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Tipsheet: Padres stop skid, look forward to Cardinals showdown

Tipsheet: Padres stop skid, look forward to Cardinals showdown

Tatis slugs 39th homer, Padres beat Giants to gain on Cards

San Diego Padres' Fernando Tatis Jr. celebrates after hitting a home run against the San Francisco Giants during the third inning of a baseball game in San Francisco, Thursday, Sept. 16, 2021. (AP Photo/Jeff Chiu)

The San Diego Padres pulled out of their tailspin just in time to face the Cardinals in a crucial three-game series.

The Padres snapped a five-game losing streak by beating the National League West-leading San Francisco Giants in back-to-back games. They moved within a half-game of the Cardinals for the second wild card spot.

Drawing from his experience in the STL, Padres outfielder Tommy Pham knows what that means

“We have a happy flight,” Pham said. “To win the last two here, against a really good team, is always a good thing. We can take this momentum to St. Louis.”

Of course, the Cardinals gained plenty of momentum too while sweeping the New York Mets to run their winning streak to five games. So this should be a fun weekend.

“We’re excited to get into St. Louis,” Padres manager Jayce Tingler said. “We’re playing a team that we’re trailing, and we’re fighting for the same thing. What more can you ask for?”

But the Padres come to town short on starting pitching with both Blake Snell and Chris Paddack on the injured list. The Padres grabbed Vince Velasquez (3-6, 5.95 ERA) after the Philadelphia Phillies let him go, but that might have been a reach.

“It’s unfortunate that they lost two of their starters, but I got a lot left in the tank,” Velasquez said. “I’m here to demonstrate what I’m capable of doing and try to help them out. I know that this is pretty much a pretty big moment for the squad, but I’m trying to get familiarized with all the guys right now and trying to pick their brains and see exactly where their mind is at.”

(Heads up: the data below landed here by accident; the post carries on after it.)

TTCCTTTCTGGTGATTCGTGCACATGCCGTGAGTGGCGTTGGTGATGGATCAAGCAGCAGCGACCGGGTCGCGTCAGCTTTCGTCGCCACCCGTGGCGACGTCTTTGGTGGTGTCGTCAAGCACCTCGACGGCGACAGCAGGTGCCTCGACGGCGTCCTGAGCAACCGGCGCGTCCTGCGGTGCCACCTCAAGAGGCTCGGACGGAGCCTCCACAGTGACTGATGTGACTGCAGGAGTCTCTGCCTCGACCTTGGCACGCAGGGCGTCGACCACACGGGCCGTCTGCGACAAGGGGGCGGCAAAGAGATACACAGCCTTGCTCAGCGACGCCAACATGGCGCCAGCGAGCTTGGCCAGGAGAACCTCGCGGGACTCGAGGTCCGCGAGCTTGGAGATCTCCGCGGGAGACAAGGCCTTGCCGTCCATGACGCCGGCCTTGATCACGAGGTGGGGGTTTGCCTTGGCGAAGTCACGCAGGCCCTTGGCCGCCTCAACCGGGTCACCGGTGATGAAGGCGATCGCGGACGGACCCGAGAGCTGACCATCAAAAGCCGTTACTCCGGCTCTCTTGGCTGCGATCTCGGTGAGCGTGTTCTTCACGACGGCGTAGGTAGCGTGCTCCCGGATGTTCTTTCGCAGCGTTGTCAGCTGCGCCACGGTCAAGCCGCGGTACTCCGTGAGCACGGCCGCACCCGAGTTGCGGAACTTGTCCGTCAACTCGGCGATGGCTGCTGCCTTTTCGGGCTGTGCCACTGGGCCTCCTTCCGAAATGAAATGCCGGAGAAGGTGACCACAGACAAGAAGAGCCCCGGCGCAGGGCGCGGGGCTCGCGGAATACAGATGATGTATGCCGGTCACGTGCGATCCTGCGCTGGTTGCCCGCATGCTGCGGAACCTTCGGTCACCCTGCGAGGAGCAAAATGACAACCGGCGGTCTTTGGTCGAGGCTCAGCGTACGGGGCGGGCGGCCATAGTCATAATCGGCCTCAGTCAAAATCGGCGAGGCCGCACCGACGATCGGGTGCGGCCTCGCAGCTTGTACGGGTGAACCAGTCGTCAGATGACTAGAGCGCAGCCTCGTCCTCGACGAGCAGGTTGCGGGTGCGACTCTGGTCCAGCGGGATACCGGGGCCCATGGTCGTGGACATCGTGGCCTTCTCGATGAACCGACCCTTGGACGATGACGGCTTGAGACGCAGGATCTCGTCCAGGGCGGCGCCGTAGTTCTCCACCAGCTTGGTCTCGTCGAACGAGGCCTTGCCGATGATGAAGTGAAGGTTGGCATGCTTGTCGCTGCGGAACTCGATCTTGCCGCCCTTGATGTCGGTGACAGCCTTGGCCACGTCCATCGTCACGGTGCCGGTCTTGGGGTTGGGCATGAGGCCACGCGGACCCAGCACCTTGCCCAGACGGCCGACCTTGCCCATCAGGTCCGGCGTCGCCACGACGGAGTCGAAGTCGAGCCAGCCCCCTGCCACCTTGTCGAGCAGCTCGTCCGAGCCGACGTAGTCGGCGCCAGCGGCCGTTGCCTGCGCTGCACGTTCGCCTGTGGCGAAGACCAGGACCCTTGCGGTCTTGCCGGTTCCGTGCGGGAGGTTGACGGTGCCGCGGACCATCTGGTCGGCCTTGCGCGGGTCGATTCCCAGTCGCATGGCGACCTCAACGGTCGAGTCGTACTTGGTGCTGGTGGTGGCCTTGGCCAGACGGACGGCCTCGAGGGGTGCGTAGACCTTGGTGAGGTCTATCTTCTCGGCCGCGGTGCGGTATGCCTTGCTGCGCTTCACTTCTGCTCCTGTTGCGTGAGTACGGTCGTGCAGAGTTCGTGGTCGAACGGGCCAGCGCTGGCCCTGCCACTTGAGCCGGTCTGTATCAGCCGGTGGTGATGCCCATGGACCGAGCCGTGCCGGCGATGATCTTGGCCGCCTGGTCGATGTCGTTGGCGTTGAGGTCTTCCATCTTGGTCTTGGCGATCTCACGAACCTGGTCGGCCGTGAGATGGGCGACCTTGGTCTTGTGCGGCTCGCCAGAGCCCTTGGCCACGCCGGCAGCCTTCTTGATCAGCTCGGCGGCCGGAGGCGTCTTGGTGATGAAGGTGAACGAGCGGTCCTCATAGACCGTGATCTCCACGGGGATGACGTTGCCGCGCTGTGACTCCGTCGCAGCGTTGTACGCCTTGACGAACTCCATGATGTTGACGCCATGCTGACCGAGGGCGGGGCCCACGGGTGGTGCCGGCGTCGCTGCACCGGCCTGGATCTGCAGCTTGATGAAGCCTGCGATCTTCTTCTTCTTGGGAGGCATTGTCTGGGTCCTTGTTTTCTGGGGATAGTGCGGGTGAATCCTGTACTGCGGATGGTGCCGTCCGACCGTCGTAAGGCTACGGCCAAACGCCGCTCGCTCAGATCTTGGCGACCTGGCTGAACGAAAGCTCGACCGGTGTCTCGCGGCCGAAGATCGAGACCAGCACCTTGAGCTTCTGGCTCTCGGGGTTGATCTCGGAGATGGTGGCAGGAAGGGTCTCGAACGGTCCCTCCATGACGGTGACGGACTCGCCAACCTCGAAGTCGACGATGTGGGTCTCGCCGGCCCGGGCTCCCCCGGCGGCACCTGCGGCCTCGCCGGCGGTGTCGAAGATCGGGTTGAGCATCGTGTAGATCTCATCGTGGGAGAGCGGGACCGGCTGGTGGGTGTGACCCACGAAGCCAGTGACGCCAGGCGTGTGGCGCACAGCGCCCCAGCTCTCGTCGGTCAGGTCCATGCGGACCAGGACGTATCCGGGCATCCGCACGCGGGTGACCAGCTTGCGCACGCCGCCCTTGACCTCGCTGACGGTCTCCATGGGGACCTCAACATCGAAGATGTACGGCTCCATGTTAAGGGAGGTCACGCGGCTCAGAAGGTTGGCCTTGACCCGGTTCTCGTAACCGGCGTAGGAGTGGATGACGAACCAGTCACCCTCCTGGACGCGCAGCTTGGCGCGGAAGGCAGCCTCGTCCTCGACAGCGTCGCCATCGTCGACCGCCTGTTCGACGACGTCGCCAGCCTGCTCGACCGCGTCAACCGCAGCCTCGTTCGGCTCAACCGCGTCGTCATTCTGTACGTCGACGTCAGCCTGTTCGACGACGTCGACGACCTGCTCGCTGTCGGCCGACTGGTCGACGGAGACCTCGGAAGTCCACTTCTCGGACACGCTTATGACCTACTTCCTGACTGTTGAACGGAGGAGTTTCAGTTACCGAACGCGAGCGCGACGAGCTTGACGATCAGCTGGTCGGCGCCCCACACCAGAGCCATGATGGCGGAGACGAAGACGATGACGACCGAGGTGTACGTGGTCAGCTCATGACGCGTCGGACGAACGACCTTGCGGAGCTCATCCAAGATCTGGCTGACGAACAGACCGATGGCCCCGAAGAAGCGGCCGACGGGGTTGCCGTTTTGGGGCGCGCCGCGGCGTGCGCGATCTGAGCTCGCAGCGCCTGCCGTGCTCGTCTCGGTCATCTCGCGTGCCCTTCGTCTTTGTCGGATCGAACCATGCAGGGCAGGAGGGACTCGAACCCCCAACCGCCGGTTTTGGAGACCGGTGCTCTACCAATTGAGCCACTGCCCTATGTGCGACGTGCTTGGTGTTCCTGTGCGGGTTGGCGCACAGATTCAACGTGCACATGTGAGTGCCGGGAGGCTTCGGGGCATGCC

Despite their injuries and pitching shortcomings, the Padres should be dangerous now that they have regained their bearings. After all, this team can really rake when Fernando Tatis Jr. and Co. are locked in.

“You control your own destiny,” Pham said. “We can go out this weekend and put ourselves in a better situation going forward for the last two weeks of the season.”


Here is what folks are writing about Our National Pastime:

Mike Axisa, “This will be the last chance for the Cardinals to make a move in the NL wild card race. They wrapped up their season series with the Reds this past weekend, and once they play San Diego this coming weekend, St. Louis will have to rely on other teams to beat the Reds and Padres for them. This is their last chance to handle business themselves and gain ground on a direct wild card competitor. For the Padres, this series is an opportunity to bury the Cardinals and create some breathing room over at least one team in the wild card race. The Padres swept the Cardinals in San Diego back in May.”

Alden Gonzalez, “The Dodgers were short-handed with their rotation for a while, but that is no longer the case. Clayton Kershaw and Tony Gonsolin each provided encouraging starts upon getting activated from the injured list earlier this week, solidifying what could be a devastating rotation if the Dodgers ultimately advance into the division series. In a five-day stretch that culminated with Gonsolin's strong outing against the D-backs on Tuesday, the five members of the team's current rotation combined to allow just three earned runs in 31⅓ innings.”